Dooneen Cove Island

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Dooneen Cove Island
Oileán Cúis an Dúinín
—  Territory of Leylandiistan & Gurvata  —
A view of Dooneen Cove Island from the mainland.

Flag

Seal
An aerial view of Dooneen Cove Island
Confederation Territory Uninhabited territory
Annexed 7 September 2014
Area
 - Total 0.00375 km2 (0 sq mi)
 - Land 0.0011 km2 (0 sq mi)
 - Water 0.00265 km2 (0 sq mi)  Estimate: 70% *%
Elevation 2 m (7 ft)
Population (September 2014)
 - Total 0
Time zone GMT (w:UTC+0)
(* Please note: Water area is de facto controlled as it surrounds island, the water area has not been officially claimed)

Dooneen Cove Island is an island currently under the jurisdiction of the Confederation of Leylandiistan and Gurvata. It is located on the coast north-west of Allihies, Co. Cork, Ireland. As an uninhabited territory, the island is under the direct rule of the government of the Confederation, and is not represented in the legislature.

The Confederation's flag flies over Dooneen Cove Island

History

The townland of Dooneen on the north coast of the Beara Peninsula is isolated and and surrounded on one side by the Caha Mountains and on the other by the Atlantic Ocean. The population density is very low and the land unsuitable for most types of farming. Like most rural Irish areas, the Great Famine of the 1840's caused most of the population to emigrate elsewhere. At the side of Dooneen Cove is a small building known as the Old Forge, a building which may in the past have offered blacksmith services to the local area.

Dooneen Cove Island is not listed on any historical records or outlined on any maps because it is considered too small and too close to the mainland to be considered an offshore islet. It was never inhabited at any stage because the land is too small and exposed to build any sort of dwelling. The name Dooneen Cove Island was given to it first by the Confederation of Leylandiistan & Gurvata before the annexation when it was discovered the island had no official name. It was given this name because it is the only inshore islet in Dooneen Cove. The word Dooneen is an anglicisation of the Irish term "Dúinín", meaning "little fort". This name in itself was considered appropriate for the island because it is a lone outpost of the Confederation, surrounded by mountains and the Atlantic Ocean.

The Declaration of Annexation, before (left) and after (right) being covered by rocks.

The Co-President representing Leylandiistan in the diarchical executive, Fionnbarra Ó Cathail, was travelling north from Allihies to Reenfrisk on 7 September 2014 when the road brought him past Dooneen Cove. A quick inspection of the strand led him to the island connected to it by a concrete walkway. With flag in hand Ó Cathail composed the Declaration of Annexation, which declared that the island was now under the jurisdiction of the Confederation of Leylandiistan & Gurvata. The Declaration was put into a plastic bottle, hidden in a depression in the centre of the island and covered with flat rocks to prevent it washing away or being weathered. The flag was raised on the island by hanging it from a fishing rope suspended from the island's steep rocky shore. Dooneen Cove Island's annexation was officially acknowledged and legally authorised by the Annexation of Dooneen Cove Island Act, passed a fortnight later as the first item of legislation in the Confederation's history.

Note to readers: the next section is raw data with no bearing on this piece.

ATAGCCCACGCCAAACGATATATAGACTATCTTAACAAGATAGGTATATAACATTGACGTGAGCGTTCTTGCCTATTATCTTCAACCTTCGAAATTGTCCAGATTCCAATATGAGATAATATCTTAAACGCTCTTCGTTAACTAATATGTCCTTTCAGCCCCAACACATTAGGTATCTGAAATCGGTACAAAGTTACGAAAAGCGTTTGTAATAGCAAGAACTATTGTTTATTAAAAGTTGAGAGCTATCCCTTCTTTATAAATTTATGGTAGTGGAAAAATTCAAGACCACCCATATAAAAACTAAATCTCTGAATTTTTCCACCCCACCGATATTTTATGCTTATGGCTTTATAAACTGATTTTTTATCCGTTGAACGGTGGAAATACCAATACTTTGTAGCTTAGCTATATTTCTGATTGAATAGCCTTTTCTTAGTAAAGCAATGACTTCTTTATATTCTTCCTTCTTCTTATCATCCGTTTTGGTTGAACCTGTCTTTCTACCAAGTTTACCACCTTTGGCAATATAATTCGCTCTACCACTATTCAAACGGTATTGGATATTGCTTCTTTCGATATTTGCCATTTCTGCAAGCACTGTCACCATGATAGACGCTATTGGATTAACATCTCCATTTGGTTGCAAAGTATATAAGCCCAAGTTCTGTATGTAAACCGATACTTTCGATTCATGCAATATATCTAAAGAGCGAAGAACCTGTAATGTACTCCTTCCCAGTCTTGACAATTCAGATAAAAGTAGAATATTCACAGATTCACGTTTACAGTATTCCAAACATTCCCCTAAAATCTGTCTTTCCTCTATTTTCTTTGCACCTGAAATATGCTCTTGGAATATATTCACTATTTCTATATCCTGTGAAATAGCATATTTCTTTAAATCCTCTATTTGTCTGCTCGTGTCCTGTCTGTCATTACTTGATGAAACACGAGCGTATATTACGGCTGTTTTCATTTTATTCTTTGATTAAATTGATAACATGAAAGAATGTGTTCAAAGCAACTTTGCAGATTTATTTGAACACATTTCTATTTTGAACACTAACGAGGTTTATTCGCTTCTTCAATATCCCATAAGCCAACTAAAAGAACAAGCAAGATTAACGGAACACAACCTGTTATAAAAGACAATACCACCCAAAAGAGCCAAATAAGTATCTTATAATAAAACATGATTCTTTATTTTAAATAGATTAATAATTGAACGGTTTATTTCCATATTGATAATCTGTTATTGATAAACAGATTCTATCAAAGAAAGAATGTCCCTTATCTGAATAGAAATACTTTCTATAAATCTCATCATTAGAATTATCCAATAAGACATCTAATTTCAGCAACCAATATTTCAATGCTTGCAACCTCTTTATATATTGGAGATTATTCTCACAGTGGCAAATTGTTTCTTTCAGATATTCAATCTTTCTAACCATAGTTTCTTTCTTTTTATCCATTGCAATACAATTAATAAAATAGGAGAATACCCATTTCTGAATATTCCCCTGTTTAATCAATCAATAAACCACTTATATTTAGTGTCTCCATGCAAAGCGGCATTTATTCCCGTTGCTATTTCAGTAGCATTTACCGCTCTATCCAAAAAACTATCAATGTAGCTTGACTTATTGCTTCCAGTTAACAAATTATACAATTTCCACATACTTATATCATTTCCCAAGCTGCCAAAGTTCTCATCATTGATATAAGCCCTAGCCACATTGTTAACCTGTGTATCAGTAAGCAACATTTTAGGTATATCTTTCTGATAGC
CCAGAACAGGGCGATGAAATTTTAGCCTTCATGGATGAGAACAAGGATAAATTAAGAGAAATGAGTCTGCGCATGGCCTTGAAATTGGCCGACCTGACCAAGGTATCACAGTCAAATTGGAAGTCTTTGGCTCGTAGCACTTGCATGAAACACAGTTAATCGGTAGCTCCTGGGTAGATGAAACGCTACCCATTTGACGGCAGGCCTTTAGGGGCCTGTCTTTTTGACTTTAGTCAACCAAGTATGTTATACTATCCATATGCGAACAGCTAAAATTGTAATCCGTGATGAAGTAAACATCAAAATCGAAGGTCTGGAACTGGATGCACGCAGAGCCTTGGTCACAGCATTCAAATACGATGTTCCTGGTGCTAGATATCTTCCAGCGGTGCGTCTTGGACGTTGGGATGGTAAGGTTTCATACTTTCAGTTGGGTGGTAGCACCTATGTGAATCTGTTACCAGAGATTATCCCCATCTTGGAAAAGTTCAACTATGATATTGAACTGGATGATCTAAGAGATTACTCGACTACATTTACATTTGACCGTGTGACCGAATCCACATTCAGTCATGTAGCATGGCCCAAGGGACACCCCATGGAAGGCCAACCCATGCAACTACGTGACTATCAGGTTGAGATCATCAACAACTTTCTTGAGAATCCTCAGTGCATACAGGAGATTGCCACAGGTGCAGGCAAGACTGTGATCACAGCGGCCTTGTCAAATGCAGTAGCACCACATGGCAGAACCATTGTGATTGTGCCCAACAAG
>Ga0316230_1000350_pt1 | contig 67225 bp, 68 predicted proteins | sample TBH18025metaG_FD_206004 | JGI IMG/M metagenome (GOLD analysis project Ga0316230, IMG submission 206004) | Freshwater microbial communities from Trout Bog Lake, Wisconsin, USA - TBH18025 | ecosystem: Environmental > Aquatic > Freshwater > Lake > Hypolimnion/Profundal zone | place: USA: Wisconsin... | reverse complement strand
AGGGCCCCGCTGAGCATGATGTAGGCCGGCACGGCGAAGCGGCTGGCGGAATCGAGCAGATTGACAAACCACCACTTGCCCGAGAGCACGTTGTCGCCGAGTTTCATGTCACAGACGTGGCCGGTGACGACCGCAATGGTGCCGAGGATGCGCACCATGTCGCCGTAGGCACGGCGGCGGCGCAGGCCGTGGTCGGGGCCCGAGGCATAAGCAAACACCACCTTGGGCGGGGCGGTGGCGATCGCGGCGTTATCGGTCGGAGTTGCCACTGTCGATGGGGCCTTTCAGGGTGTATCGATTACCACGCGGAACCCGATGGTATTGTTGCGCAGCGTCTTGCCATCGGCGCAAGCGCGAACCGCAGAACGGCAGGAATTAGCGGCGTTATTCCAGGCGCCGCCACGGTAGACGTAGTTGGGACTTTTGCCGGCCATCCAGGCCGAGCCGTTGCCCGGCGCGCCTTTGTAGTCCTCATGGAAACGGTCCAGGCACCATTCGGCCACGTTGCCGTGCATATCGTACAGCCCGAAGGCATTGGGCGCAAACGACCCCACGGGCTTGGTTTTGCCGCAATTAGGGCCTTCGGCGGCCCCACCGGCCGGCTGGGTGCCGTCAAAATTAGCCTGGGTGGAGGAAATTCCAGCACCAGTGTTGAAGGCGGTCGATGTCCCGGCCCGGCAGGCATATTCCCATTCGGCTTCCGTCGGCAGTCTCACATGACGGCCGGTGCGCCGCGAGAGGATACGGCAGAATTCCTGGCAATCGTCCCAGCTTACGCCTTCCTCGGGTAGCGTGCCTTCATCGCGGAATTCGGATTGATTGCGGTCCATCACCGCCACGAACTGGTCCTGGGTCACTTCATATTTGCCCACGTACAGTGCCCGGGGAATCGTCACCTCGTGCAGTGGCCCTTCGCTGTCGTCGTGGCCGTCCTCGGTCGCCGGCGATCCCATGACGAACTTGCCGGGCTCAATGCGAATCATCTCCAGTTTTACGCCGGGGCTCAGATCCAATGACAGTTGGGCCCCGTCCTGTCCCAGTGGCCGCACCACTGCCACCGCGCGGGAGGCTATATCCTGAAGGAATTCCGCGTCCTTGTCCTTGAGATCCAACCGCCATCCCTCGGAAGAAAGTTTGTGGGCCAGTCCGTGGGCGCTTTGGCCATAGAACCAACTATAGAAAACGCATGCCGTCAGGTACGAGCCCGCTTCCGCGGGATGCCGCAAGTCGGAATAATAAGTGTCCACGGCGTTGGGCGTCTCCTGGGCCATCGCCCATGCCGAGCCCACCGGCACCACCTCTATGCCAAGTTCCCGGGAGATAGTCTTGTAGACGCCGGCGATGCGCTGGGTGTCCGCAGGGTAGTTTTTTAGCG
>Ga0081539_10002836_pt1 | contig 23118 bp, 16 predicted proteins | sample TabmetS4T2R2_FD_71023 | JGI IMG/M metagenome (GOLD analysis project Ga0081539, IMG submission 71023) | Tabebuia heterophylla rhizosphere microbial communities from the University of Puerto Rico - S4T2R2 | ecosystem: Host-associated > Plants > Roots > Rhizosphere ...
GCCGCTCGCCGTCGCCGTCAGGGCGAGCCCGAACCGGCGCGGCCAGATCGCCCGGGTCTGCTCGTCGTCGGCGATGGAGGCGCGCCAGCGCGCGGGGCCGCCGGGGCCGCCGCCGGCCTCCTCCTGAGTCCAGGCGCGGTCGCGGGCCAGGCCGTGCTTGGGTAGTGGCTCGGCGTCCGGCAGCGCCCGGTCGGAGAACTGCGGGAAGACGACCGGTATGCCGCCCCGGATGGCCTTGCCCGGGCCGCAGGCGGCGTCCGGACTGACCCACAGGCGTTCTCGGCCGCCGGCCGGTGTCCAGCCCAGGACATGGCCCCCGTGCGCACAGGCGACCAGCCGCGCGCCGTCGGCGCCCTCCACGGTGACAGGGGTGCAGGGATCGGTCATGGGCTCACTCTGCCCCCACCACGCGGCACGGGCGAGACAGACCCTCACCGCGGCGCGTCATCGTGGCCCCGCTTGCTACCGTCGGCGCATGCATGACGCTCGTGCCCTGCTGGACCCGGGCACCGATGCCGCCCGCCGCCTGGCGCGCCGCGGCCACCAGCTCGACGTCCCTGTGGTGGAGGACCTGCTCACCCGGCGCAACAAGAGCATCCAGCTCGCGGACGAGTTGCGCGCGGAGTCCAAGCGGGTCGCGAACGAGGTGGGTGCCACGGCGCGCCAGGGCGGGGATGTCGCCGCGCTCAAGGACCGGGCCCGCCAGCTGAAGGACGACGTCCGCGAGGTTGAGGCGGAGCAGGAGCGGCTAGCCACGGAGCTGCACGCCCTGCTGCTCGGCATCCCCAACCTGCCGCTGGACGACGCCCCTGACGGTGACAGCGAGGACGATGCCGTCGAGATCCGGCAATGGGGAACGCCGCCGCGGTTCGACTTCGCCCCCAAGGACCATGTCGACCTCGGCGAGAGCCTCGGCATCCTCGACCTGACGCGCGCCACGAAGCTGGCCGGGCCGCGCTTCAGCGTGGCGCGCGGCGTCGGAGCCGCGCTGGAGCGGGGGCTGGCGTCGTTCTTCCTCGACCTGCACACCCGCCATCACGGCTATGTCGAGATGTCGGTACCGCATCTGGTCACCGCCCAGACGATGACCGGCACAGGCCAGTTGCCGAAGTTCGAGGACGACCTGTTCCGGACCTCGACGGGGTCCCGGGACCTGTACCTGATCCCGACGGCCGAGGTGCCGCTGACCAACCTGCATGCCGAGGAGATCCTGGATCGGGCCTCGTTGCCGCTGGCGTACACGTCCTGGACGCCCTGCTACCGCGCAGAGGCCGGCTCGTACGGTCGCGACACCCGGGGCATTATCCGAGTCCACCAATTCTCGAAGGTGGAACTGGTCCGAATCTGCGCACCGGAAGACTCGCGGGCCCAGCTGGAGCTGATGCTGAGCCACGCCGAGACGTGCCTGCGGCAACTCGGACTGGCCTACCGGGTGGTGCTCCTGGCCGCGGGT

On 23 September 2015, a return visit to the island was made by Ó Cathail. A border sign was erected[1] at the point where the causeway meets the island. A bridge, consisting of a pallet with rocks underneath to support it, was also erected over a long narrow depression in the middle of the island. The following day, when it was discovered the Declaration of Annexation had been taken from the island, a copy of the Annexation of Dooneen Cove Island Act was placed in a bottle and hidden in a the rocks on the north coast of the island.

Geography

The island is located in a small rocky cove on the north coast of the Beara Peninsula, County Cork, Ireland. The nearest settlement is the village of Allihies. It is about one metre offshore, and is at low spring tides connected to the mainland. An L-shaped concrete causeway which is about 5 metres long and one metre wide connects the island to the mainland, though it is presumed this causeway was originally built as a dock for small vessels, or to stop the sea from washing the natural stone cover of Dooneen Cove strand away.

Gallery

Areas of Dooneen Cove Island

Ordnance Survey of Leylandiistan & Gurvata map of the island

The areas above may be found on this map published by the Ordnance Survey of Leylandiistan & Gurvata. The map in question is first edition and is not set to any particular scale. The Ordnance Survey has also yet to publish a comprehensive list of placenames in the Confederation, as it is the agency responsible for doing this. In the future more landscape features and possible settlements on the island will be given official names in both Irish and English.

References

  1. Border sign erected at Dooneen Cove Island - Béal na Tíre